Finding the Right Copyeditor for Your Fantasy or Sci-Fi Novel

And 5 things to expect from your copyeditor

After completing the revisions your developmental editor suggested and maybe made tweaks from your critique partners suggestions, it’s time for a copy edit. Whether traditionally publishing or self-publishing, the process is similar.

If you aren’t sure of the differences between editors, copyeditors, and proofreaders, see my refresher.

When you selected or were assigned a development editor for your fantasy or science fiction novel, one requirement was their familiarity with the genre. How else would they know if your magic system was working, or if your wormhole science made story-sense? Or if you treated tropes uniquely? You should have the same level of genre knowledge from your copyeditor.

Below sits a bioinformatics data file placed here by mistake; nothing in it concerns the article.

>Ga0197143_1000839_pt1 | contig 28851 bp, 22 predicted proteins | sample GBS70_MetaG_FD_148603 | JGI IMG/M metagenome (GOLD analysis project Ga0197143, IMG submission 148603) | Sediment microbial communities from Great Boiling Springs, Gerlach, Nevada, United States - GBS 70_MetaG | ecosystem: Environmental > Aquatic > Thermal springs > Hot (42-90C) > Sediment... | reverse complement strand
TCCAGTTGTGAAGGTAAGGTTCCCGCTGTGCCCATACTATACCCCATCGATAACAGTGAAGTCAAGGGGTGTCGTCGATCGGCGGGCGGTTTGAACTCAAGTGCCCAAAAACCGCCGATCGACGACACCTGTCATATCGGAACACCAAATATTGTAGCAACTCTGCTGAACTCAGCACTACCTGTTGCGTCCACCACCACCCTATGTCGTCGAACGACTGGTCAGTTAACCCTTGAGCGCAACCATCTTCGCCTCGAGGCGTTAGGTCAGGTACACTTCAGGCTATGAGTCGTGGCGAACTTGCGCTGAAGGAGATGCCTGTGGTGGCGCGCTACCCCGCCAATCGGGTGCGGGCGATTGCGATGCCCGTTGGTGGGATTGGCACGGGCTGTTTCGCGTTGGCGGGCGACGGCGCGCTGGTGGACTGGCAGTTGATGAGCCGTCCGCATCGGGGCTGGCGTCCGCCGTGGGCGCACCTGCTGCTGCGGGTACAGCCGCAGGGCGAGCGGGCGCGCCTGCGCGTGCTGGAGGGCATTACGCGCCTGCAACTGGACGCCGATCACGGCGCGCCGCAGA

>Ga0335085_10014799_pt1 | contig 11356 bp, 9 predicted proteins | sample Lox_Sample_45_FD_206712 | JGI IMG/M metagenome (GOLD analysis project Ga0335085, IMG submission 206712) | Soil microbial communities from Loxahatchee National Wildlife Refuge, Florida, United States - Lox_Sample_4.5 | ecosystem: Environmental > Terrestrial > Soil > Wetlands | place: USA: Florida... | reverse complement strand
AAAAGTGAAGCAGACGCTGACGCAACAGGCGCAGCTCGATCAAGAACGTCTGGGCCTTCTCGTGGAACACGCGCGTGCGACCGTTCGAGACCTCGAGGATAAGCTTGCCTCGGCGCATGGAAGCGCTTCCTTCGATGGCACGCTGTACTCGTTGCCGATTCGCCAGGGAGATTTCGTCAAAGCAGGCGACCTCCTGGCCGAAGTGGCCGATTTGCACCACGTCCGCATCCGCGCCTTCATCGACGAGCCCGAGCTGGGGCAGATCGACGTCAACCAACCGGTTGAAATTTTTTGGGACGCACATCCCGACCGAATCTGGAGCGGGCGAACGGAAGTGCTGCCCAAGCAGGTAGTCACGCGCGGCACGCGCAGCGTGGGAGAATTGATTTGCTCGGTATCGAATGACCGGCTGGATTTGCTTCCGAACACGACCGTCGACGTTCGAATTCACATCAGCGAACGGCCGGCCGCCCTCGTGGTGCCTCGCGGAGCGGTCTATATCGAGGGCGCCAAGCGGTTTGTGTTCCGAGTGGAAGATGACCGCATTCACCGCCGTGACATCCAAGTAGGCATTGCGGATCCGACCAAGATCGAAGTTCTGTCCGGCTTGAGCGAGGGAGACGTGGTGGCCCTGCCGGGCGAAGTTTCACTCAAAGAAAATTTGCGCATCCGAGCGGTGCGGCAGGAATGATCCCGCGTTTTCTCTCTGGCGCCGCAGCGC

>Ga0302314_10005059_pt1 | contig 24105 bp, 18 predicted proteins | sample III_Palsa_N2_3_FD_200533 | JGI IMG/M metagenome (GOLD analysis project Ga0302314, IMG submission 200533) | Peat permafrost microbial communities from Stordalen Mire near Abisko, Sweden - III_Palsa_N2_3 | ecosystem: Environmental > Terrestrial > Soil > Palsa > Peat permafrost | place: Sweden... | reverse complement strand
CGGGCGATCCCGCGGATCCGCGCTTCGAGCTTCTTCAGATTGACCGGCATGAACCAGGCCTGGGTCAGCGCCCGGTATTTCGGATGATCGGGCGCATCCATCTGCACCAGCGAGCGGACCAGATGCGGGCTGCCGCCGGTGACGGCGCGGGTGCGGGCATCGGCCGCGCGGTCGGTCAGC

According to the Copyeditor’s Handbook by Amy Einsohn, the copyeditor’s job is to make a story clear, consistent, and correct. They look at the words the author used and how they used them to tell the story. They correct grammar, punctuation, and spelling errors. They follow a publisher’s specific style-guide to enforce consistency.

A copyeditor working in fantasy and science fiction has to do everything a non-genre copyeditor does. They must also check consistencies in invented languages, complex magic systems, and speculative science. The genre copyeditor must consider if the fictional city on the coast in chapter one suddenly became the land-locked city of the same name in chapter ten, or did the author just reference the wrong invented name? Google Maps can’t help. Cities in fantasy can also move.

A genre copyeditor has to maintain consistency for the correct possessives and plurals of invented names for people and things. It’s a layer of complexity an editor of literary fiction rarely deals with.